Friday, November 21, 2014

Warmer air and rain by Monday

The Lake Ontario snow plume stretched over 320km (200 miles) from western NY as far east as southern Quebec on Thursday. The image above from CBC was taken at Bishops University in Lennoxville.
A big warming trend if expected in Montreal and across most of Ontario, Quebec and New England. High pressure will give sunshine today with a cold high near -4C (25F). We start the day on L'Ile Perrot at -8C (18F), one of the coldest mornings this season so far. Clouds will increase on Saturday along with the chance for showers and flurries. This is thanks to a warm front lifting across the St. Lawrence Valley. Depending on how much cold air remains trapped at the surface, a period of freezing rain is even possible overnight Saturday for some portion of our region. By Sunday very warm air will stream into southern Quebec on southerly winds producing highs near 10C (50F). It will seem like summer by Monday with a forecast high of 15C (59F). Along with the warmth will come rain late Sunday and Monday as low pressure lifts north across the central Great Lakes. Colder air will return by later next week with a chance for some snow.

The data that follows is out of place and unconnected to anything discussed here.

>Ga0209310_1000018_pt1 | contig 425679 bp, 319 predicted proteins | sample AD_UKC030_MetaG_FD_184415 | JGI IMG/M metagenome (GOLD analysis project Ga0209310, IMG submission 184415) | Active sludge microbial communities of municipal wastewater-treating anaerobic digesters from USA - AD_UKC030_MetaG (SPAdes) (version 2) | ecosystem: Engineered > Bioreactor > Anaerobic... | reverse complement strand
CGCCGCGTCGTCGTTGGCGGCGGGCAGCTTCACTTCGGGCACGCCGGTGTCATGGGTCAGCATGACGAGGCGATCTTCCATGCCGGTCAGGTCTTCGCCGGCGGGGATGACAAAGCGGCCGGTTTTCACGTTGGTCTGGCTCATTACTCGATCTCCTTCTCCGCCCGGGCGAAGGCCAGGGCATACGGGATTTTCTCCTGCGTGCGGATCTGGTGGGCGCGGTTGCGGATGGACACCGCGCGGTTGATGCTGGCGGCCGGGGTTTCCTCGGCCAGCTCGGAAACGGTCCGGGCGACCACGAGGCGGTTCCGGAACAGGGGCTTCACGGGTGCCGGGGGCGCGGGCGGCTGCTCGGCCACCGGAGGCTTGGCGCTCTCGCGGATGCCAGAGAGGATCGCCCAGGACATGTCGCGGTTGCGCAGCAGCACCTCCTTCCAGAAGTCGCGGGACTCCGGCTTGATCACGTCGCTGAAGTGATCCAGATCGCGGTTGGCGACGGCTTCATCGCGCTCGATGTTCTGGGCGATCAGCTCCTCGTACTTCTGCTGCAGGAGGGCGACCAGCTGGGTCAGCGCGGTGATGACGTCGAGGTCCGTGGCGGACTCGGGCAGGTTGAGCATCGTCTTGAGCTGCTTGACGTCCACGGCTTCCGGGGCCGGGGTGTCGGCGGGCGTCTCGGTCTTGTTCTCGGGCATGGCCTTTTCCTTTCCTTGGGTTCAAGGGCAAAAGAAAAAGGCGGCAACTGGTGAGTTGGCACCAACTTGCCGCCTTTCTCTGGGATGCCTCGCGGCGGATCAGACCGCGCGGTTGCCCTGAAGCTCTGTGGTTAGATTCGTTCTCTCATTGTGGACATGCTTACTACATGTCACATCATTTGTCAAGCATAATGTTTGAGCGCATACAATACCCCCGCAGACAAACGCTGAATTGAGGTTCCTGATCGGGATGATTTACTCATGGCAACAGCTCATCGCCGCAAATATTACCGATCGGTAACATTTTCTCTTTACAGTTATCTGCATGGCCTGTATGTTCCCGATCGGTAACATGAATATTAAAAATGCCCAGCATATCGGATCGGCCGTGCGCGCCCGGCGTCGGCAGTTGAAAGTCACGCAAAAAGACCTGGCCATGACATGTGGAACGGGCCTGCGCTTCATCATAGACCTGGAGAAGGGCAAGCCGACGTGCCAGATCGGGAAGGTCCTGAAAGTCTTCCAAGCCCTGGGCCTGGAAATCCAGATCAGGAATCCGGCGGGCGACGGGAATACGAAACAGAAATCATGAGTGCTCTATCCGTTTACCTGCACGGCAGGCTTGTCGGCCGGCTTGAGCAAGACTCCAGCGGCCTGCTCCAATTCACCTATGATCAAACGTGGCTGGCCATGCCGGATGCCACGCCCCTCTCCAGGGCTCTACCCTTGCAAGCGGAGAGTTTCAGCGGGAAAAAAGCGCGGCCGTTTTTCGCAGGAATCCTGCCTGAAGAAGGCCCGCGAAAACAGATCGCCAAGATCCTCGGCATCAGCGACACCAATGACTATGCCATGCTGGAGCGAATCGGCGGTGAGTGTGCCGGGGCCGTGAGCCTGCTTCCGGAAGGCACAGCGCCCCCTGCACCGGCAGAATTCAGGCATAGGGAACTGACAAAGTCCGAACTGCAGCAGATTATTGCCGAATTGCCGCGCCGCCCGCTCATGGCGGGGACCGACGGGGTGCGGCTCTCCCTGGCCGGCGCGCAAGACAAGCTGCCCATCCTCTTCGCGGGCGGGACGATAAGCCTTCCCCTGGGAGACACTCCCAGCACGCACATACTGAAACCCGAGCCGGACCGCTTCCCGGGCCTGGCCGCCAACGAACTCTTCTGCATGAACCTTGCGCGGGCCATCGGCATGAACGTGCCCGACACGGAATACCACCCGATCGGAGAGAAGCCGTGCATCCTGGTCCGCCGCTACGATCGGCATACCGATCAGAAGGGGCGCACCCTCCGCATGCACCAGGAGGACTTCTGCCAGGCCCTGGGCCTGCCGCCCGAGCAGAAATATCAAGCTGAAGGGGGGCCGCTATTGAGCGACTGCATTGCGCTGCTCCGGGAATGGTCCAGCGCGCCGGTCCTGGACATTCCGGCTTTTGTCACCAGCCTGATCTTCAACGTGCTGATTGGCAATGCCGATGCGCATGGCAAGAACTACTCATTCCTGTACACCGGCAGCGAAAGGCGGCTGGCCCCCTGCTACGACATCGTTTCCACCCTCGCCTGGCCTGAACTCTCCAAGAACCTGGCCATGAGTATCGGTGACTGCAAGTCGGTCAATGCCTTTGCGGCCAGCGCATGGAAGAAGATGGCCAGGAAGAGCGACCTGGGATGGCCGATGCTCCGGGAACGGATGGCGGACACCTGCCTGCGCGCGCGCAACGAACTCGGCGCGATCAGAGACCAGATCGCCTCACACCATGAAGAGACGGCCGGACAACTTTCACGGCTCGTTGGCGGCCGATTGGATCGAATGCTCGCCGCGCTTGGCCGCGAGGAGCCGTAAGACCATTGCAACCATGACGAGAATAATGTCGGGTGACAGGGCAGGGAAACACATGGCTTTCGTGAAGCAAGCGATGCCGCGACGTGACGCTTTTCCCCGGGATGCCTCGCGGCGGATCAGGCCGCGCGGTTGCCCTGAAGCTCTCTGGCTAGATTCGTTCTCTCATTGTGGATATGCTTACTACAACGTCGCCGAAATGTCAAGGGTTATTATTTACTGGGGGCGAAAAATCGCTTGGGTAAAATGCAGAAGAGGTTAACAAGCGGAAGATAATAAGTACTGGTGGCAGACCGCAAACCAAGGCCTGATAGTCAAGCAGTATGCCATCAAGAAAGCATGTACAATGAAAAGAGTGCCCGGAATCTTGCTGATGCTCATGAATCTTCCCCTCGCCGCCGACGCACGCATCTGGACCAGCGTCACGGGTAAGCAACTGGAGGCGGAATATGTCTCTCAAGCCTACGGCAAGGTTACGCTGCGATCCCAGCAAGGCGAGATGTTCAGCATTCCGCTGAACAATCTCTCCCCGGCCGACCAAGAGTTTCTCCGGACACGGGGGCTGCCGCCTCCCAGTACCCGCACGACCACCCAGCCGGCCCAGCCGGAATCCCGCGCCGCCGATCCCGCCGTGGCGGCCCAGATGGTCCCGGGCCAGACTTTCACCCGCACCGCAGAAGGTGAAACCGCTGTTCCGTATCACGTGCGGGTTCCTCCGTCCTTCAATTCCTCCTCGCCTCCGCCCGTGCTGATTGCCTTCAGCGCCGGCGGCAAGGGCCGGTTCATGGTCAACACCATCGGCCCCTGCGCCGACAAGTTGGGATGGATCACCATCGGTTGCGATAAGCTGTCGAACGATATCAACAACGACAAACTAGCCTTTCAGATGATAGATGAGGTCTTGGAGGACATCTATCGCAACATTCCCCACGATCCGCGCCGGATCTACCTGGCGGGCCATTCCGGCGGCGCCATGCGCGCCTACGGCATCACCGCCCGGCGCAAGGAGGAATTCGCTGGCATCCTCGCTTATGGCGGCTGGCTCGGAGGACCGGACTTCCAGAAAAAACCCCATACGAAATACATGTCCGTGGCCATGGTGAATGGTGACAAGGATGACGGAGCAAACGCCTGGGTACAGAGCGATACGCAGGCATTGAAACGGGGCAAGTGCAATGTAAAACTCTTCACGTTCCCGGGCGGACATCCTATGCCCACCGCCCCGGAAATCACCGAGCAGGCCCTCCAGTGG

Buffalo Update
The snow will come to an end across western New York today as the lake effect machine is turned off. Totals will be historic once all is counted with amounts generally of 2 to 7 feet in the hardest hit locations south of Buffalo and near Watertown. The death toll is at 12 with numerous other injuries reported. The National Guard continues to help with the clearing effort including trying to remove snow off roofs. Already over 30 structures have had their roofs collapse from the weight of the snowfall. A driving ban remains in effect south of Buffalo as highways remain closed. The NHL game between Buffalo and the Rangers has been postponed. The NFL game this Sunday between the Bills and the Jets has been moved to Ford Field in Detroit. Attention will now turn to a serious flood risk starting Saturday. The warm air and rain forecast will likely melt the snow rapidly resulting in flooding. A flood watch is already in effect for several western New York counties.

One final note, yesterdays plume of snow off Lake Ontario at one point in the morning, stretched over 200 miles from western New York into southern Quebec. Heavy snow fell near Lacolle and over towards Sherbrooke with as much as 10cm (4 inches) in just a couple of hours. This has been one of the most impressive lake effect events I have seen in m years watching the weather.

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